There has been a variance in figures cited for the daily rate of testing in Northern Ireland. In the COVID-19 Surveillance Report published on 24 March, the PHA included a figure of 297 tests completed in the previous 24 hours, less than half of the tests that Minister Swann had announced for the same day. According to the PHA report, that figure was based on twice daily laboratory reports.

The same COVID-19 Surveillance Report of 24 March explained that this figure would be revised:

“Prior to the 13th March, total tests included only individuals that met the case definition (travel and clinical criteria). However, during this time wider testing was also being conducted across all Trusts in Northern Ireland. These individuals are now included in the overall virology total resulting in an overnight increase of approximately 400 tests which affected the total number of tests and total number of negative reports.”

In the COVID-19 Surveillance Report published a week later on 2 April with figures for the same date of 23 March, includes a graph that shows that over 400 tests were carried out on 23 March.

Also, in response to FactCheckNI, the PHA stated that with “real time reporting of statistics, there is a lag in reporting. The PHA can initially only report on the completed test results it receives for a particular day.” [emphasis added]

In response to the difference in PHA testing figures reported on 24th March and 2nd April, and the Minister’s figures, the PHA stated:

“This number refers to tests taken on that day for which the completed result is available. There will be other tests taken that day but as the result is not yet available they will not be included. When they become available they are added to the total and reported in later bulletins in assigned to the date of testing. That is why on 2nd April, the report for that day states there were 400 tests in Northern Ireland on 23rd March. The difference is accounted for by the later reporting of the other tests.

“It is important to note that PHA reports on the number of individuals who have been tested and results received, and not the number of tests completed. Other figures reported around testing may refer to the total number of tests completed.” [emphasis added]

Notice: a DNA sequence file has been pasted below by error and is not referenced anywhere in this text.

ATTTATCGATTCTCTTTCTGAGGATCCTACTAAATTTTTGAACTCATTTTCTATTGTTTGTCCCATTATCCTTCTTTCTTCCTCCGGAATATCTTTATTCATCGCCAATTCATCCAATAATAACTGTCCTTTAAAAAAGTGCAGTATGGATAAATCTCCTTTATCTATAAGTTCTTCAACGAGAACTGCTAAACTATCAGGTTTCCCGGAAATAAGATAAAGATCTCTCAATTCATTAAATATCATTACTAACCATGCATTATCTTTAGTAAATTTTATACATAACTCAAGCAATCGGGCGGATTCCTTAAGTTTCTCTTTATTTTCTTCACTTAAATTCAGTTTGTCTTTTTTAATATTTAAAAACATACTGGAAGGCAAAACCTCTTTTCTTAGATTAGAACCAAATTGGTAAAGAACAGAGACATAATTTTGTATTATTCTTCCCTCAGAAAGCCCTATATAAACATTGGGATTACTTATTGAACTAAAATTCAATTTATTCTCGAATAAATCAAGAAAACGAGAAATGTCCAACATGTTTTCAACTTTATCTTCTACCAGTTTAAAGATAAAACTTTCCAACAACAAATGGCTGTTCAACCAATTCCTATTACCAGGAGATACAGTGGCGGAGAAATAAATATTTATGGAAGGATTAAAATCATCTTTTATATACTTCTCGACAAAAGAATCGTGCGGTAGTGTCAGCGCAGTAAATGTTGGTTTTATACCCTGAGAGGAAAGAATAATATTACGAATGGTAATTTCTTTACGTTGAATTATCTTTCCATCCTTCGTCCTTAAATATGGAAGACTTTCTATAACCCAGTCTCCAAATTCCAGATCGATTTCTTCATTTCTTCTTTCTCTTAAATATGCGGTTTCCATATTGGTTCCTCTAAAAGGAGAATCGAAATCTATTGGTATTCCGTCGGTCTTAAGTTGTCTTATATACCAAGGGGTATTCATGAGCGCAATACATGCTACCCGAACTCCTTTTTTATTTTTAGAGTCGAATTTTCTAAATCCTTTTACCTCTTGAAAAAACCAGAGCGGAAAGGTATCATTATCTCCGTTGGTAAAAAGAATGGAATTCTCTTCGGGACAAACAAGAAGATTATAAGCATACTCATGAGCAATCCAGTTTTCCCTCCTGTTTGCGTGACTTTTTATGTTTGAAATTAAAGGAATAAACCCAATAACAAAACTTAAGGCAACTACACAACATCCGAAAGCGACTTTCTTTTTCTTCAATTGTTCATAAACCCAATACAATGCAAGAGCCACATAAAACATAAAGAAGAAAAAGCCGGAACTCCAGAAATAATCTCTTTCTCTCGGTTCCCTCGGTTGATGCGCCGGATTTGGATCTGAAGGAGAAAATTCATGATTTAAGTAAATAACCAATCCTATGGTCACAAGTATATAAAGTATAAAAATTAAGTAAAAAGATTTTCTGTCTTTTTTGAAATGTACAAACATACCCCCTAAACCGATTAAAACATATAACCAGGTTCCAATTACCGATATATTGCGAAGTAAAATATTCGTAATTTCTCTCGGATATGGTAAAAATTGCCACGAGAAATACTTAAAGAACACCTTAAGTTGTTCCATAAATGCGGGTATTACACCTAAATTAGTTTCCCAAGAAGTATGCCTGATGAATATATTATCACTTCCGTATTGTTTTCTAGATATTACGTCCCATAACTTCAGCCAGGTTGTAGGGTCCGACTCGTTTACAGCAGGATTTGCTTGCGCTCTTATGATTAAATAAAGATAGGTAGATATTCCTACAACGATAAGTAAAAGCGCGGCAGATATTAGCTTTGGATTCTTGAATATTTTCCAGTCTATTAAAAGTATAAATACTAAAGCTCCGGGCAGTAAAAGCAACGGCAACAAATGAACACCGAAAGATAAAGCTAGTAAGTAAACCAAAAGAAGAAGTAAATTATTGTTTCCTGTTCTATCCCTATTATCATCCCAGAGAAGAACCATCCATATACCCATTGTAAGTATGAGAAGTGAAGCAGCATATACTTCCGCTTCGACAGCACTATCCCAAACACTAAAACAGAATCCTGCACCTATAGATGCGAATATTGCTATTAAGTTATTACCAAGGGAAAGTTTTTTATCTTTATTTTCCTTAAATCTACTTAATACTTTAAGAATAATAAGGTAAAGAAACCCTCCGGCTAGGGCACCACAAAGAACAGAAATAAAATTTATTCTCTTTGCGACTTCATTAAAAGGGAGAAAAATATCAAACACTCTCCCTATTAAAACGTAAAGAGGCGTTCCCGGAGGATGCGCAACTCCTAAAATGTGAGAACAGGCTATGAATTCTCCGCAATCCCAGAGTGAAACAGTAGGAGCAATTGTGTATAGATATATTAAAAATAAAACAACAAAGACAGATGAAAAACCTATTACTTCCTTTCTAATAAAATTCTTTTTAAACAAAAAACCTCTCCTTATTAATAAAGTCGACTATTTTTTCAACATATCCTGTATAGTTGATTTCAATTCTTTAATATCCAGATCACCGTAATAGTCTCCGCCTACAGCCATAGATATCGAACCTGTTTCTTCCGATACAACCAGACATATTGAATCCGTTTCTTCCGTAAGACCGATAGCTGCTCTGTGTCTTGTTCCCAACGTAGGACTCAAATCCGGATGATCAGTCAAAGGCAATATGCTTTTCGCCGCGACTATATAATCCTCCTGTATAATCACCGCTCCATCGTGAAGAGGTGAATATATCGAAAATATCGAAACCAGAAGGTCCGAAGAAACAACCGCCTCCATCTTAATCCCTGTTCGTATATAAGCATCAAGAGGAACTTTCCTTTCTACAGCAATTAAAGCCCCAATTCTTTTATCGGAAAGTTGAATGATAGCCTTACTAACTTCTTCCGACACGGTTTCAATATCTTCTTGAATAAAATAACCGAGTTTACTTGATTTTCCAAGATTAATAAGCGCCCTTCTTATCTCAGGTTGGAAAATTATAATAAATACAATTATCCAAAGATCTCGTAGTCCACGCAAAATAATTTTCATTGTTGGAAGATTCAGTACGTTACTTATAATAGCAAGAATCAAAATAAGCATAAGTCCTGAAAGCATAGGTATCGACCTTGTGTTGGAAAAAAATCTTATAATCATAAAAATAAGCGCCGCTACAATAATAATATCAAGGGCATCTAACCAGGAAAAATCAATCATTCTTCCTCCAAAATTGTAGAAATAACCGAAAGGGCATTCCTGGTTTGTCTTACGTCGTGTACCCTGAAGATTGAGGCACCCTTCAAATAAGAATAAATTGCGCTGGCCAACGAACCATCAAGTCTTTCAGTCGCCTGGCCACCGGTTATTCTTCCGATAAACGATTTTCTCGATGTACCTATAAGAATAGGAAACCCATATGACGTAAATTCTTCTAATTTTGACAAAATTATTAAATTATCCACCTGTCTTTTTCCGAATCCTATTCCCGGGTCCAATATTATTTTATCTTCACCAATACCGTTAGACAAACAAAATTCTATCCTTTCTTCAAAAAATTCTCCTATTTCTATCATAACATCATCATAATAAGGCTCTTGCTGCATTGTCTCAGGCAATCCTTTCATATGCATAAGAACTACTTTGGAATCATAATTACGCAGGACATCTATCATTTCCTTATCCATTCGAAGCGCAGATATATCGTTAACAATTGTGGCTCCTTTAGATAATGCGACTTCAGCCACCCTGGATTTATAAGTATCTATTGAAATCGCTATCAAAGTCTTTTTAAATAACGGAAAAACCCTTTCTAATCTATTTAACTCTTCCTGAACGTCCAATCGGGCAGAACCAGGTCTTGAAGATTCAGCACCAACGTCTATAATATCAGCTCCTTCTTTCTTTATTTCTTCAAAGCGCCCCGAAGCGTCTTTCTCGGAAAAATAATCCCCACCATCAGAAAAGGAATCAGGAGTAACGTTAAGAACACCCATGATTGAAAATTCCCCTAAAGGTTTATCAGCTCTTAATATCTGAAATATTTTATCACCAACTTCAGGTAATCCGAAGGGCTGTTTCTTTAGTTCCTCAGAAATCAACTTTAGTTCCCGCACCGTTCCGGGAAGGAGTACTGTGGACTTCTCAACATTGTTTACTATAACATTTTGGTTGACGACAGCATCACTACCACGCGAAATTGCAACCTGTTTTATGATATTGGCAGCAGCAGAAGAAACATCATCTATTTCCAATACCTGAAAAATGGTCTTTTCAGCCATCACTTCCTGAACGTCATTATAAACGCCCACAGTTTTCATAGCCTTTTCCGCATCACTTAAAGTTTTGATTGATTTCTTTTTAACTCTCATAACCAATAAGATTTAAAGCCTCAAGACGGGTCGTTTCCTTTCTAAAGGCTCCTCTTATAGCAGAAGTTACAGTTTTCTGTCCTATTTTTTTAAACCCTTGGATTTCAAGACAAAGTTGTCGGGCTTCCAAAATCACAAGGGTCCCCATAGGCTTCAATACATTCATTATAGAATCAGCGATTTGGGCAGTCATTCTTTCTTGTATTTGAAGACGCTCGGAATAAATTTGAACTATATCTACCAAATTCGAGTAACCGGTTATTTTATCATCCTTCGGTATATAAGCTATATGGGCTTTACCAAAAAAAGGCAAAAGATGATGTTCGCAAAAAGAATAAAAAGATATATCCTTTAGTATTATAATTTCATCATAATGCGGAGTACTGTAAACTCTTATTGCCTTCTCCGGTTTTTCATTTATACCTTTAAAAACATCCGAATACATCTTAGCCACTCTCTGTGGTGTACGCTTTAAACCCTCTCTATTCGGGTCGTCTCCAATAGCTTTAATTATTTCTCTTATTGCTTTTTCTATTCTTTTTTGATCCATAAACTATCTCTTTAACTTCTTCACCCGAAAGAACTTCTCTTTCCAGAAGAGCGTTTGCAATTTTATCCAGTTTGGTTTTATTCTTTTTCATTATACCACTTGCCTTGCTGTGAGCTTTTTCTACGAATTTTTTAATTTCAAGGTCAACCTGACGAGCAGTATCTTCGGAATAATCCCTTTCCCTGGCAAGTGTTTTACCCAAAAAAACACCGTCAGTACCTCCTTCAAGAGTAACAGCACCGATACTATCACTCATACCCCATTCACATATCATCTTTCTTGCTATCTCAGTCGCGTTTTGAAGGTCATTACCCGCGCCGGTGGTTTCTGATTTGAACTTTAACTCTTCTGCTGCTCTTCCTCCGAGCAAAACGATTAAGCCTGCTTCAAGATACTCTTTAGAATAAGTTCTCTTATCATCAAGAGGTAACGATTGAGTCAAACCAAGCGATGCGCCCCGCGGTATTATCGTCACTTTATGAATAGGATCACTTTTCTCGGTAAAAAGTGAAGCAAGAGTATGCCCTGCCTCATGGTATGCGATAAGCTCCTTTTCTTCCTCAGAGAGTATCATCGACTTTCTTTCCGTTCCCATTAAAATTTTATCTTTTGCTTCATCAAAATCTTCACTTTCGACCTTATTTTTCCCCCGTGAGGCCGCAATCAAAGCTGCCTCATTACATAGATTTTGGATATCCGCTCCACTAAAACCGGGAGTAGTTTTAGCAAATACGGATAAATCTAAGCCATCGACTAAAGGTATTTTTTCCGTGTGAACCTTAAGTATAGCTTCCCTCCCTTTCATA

Up until 23 March, the Belfast Trust Regional Viral Laboratory was the only lab processing COVID-19 tests. The Northern Trust laboratory started testing on 23 March and the Southern Trust Laboratory began on 28 March. Data from these laboratories were not included in the PHA figures until 30 March. The Western Trust began testing on 3 April and its figures will be included in the PHA figures from 7 April.

Graph: 1. Surveillance of SARS-CoV-2 (coronavirus) Laboratory Testing; Source: HSC Public Health Agency (6/4/2020)

As of 5 April, laboratory testing has not reached the 1,100 target outlined by the Minister of Health and, as evidenced in the bar lines of the graph above published by the PHA, there has not been a consistent upward trend. The testing supply shortages faced by the UK as a whole also apply to Northern Ireland, complicated by the inability of the Department of Health NI to directly order COVID-19 tests from Randox.

In summary:

  • As of 5 April 2020, the cumulative figure since 23 March 2020 for the number of people tested in Northern Ireland is 8,486
  • The PHA has stated that there is a lag in reporting real time statistics; the PHA can initially only report on the completed test results it receives for a particular day
  • It is important to note that PHA reports on number of individuals who have been tested and results received, and not the number of tests completed
  • As of 5 April 2020, laboratory testing has not been reaching the 1,100 target outlined by the Minister of Health and there has not been a consistent increase.

Image: Testing kit for nCov by Joseph Dilag used by license Dreamstime.com